The police presence of the Mission (MONUC) was reinforced at the weekend as two UN multi-disciplinary teams arrived to investigate the circumstances around the violence in the province and the city of Matadi, UN spokesperson Michele Montas told reporters today.Those teams will examine security issues and also the humanitarian needs of those injured or otherwise affected by the violence.MONUC said it was deplorable that local police in Bas-Congo, in the far west of the vast country, had told the public that UN troops were responsible, and added that such misinformation had led angry youths to stone two UN vehicles earlier today.MONUC has overseen the DRC’s transition from a six-year civil war that cost 4 million lives in fighting and attendant hunger and disease, widely considered the most lethal conflict since World War II, to gradual stabilization, culminating in the first democratic elections in over four decades last year, the largest and most complex polls the UN has ever helped to organize.More recently it has been concerned with violence in the DRC’s far east, where certain army elements continue to harass and terrorize civilians while renegade forces who refuse to join in the demobilization and reintegration process have engaged in rape and other human rights abuses.The Secretary-General’s Special Representative William Lacy Swing voiced grave concern about what he called mounting evidence that Congolese security forces had conducted serious human rights abuses. 5 February 2007The United Nations peacekeeping mission in the Democratic Republic of the Congo (DRC) has deployed an additional police unit in the troubled province of Bas-Congo, where more than 70 people were reportedly killed last week amid violent clashes following controversial local elections.
TORONTO — Four months after Doug Ford delivered on his campaign promise to bring back “buck a beer,” the only brewery still offering the option appears to be one in the Ontario premier’s west Toronto neighbourhood.When Ford announced incentives for companies selling beer at $1 for a bottle or can last August, two breweries took him up on the offer — Cool Brewery in Toronto and Barley Days Brewery in Picton, Ont.Loblaws also offered its President’s Choice beer for a dollar a bottle for a limited time.Ontario scraps beer tax increase planned by previous Liberal governmentPresident’s Choice to participate in buck-a-beer for limited timeOntario to offer incentives to brewers to sell their beer for a buckBut now the Liquor Control Board of Ontario says the Barley Days Brewery beer that had been available for a dollar — plus the 10 cent deposit — has raised its price to $1.65.The Crown corporation in charge of alcohol sales in the province says that as of Monday, Cool Lager was the only “buck a beer” still available on its website.The government offered businesses that agreed to sell “buck a beer” for a dollar prime spots in LCBO stores and advertising in the store magazine’s inserts.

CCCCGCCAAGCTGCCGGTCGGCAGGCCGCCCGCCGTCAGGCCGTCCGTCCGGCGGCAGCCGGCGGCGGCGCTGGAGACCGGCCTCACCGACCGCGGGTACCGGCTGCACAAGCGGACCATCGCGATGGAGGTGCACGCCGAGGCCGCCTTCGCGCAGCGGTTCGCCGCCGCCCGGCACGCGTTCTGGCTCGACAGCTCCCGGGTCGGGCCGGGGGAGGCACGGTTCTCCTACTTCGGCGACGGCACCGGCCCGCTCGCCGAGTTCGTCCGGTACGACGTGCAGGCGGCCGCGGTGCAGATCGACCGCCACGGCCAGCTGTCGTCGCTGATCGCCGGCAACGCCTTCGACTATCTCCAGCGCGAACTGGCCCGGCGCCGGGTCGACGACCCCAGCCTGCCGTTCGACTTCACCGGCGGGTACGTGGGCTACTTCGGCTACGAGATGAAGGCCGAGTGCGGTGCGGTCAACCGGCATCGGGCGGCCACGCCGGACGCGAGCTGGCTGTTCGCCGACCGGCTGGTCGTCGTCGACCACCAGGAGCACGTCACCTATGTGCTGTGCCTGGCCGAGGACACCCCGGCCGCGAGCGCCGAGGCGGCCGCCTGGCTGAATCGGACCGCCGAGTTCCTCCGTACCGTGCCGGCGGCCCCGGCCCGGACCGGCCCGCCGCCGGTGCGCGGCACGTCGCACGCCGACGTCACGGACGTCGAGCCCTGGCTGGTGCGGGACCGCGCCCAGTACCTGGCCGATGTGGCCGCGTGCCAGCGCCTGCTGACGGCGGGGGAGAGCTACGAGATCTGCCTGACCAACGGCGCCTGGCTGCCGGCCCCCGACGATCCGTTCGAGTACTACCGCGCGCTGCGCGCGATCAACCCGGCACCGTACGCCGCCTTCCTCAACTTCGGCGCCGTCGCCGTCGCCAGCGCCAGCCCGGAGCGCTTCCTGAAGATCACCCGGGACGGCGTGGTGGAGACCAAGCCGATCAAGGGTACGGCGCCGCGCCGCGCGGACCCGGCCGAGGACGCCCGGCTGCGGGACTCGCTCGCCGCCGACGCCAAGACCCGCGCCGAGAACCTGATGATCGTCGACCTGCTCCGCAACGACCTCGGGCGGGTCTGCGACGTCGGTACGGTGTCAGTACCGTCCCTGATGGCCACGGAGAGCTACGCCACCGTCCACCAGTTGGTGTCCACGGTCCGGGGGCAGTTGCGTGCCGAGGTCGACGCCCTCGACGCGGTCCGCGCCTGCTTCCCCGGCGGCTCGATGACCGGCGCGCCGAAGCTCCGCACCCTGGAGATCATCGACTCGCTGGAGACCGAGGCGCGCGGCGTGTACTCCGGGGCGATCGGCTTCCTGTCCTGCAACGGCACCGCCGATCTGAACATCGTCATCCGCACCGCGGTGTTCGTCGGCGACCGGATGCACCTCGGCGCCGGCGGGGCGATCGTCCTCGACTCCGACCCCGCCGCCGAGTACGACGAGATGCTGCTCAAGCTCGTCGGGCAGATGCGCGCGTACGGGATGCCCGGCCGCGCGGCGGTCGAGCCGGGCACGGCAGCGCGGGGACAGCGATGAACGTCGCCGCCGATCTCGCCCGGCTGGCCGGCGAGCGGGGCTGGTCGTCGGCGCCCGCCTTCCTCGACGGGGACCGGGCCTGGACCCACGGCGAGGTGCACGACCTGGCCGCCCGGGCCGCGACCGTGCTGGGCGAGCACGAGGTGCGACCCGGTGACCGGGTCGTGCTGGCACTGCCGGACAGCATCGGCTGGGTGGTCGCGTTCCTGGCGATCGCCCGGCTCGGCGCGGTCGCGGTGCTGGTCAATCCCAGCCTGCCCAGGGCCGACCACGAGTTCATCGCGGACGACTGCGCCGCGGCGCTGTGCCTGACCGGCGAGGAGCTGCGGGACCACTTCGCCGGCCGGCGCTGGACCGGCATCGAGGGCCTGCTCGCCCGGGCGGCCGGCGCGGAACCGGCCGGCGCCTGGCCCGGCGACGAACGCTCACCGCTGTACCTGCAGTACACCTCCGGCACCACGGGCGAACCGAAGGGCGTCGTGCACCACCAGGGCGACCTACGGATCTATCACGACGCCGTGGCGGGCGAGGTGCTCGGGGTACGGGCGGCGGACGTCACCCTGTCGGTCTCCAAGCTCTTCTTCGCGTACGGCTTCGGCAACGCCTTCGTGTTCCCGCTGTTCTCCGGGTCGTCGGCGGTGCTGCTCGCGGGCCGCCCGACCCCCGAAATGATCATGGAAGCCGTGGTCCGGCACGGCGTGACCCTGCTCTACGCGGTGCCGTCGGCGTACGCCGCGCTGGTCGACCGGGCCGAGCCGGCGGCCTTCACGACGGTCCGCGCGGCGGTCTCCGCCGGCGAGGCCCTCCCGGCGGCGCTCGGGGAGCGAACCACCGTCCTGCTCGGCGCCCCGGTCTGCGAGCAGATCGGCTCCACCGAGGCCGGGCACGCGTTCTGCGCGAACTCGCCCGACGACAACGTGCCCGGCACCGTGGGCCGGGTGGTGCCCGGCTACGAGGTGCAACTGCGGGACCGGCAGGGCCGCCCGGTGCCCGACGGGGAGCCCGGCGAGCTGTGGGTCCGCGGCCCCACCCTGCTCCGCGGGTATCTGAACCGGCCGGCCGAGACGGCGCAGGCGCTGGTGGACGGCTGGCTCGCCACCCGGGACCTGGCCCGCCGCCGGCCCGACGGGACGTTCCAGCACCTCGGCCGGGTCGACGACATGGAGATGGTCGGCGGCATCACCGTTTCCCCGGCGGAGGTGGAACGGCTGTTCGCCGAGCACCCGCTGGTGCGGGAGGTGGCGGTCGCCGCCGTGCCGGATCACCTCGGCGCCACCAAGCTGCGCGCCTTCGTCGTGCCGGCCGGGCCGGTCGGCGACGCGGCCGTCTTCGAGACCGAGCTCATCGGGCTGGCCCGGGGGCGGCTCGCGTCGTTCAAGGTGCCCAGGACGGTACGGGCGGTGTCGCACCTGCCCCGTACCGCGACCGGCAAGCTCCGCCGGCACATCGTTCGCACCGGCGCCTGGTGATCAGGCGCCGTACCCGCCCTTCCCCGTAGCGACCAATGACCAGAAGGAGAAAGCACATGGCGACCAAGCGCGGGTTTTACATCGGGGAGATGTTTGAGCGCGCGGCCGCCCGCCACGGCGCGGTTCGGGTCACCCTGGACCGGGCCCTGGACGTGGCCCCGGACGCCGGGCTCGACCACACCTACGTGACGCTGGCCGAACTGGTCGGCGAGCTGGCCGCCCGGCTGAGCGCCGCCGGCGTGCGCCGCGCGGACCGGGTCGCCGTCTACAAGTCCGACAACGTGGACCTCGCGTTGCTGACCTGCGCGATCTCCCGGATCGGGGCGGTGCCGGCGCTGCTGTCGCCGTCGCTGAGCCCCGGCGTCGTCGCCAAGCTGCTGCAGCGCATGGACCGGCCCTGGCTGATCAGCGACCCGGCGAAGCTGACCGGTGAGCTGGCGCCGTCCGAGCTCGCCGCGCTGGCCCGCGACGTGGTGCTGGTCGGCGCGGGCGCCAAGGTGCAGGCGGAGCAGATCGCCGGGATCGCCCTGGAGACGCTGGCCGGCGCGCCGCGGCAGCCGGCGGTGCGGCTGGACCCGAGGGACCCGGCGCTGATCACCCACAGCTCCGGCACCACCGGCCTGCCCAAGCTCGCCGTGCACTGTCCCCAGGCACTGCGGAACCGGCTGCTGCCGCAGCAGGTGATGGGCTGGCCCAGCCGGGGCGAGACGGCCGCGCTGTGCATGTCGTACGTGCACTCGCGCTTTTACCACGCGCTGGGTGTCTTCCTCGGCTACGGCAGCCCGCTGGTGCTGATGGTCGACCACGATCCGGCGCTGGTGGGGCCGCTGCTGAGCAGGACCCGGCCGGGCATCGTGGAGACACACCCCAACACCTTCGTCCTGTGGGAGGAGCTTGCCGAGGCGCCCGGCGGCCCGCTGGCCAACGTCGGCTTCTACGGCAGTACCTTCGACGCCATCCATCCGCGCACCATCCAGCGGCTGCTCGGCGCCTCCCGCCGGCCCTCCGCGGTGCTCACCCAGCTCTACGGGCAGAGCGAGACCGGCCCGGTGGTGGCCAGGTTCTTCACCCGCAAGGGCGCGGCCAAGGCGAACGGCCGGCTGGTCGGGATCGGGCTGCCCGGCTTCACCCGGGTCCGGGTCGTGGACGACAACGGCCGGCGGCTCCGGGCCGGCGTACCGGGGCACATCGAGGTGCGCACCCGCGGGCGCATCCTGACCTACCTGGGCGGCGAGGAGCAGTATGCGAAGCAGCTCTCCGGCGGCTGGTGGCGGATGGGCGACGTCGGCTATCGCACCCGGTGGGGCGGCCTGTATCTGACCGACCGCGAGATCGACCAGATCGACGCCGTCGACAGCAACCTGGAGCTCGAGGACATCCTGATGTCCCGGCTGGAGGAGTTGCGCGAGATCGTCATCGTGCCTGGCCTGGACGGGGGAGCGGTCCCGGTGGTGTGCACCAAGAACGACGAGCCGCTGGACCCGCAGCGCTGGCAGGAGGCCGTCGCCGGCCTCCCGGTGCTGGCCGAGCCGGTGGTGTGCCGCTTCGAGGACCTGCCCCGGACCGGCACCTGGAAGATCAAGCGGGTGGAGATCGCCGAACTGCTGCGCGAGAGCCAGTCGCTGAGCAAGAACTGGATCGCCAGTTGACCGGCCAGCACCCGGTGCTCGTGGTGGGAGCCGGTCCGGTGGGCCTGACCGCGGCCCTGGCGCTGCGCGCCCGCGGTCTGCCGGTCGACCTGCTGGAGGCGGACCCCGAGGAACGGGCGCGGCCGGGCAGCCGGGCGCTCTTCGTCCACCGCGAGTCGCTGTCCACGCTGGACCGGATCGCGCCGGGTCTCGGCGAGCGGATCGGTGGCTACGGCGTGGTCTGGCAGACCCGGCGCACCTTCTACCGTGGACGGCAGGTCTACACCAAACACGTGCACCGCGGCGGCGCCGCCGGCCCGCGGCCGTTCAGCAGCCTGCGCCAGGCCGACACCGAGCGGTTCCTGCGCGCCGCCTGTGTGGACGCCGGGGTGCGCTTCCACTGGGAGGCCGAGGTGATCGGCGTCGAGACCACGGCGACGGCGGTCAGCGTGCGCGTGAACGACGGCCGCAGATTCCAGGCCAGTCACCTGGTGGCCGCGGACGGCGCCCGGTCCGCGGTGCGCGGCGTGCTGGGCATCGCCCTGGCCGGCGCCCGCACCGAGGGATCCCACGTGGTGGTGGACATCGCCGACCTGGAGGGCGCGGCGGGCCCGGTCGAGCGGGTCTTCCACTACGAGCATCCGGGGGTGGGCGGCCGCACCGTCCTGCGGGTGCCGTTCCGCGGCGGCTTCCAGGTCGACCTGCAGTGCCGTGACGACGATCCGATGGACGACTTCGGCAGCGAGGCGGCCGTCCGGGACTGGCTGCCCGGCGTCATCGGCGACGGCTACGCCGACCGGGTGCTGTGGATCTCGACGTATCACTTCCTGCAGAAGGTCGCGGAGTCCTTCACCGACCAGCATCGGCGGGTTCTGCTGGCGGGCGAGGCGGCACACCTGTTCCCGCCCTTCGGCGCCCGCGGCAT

According to WHO, the practice of hospital retrofitting – a process which involves everything from repairing cracks in walls to installing seismic belts and roof bracing – has been a core part of Nepal’s preparedness plans and helped keep the largest hospitals in the capital city of Kathmandu working throughout the 7.8 magnitude earthquake which struck on 25 April and the 7.3 earthquake which rattled the country on just yesterday. “Retrofitting meant that when the earthquakes struck, hospitals did not collapse,” Dr. Roderico Ofrin, WHO’s Health Response Leader, confirmed in a press release, adding that it was “clear that the investment in time and resources paid off.”“These hospitals that are standing and were retrofitted went through a process of prioritization,” Dr. Ofrin continued. “Emergency rooms, maternity wards, and operating theatres were some of the first areas where retrofitting was applied.”WHO has also been critical in assisting Nepal’s Ministry of Health and Population during their implementation of emergency preparedness efforts. In 2009, for instance, it focused global attention on the need for safe facilities in emergencies through its World Health Day campaign which underscored the need for building strong health systems able to provide medical care in times of disaster and emergency. The UN agency has continued to promote this aim with direct technical and material support. However, retrofitting alone is not sufficient for an adequate healthcare response in times of disaster, the WHO has warned. Capacity building and staff training is equally important. Dr. Pradeep Vaidya, coordinator for the WHO-supported Hospital Preparedness for Emergency Programme, has noted that the response to the earthquake by Nepal’s health care providers was resilient because of pre-planning and training initiatives. “The most helpful part during the earthquake response was the hospital emergency preparedness plan,” Dr. Vaidya explained. “People knew what to do, where to meet and how things will flow when the earthquake happened. The roster management system worked well.”In Nepal, the WHO has been placing particular attention on training in triage management, putting into practice its guidelines and strategies in mass casualty systems. Due to the training, the agency said, emergency responders could quickly prioritize the injuries and save lives when large numbers of patients began to arrive in the hospitals following the recent earthquakes.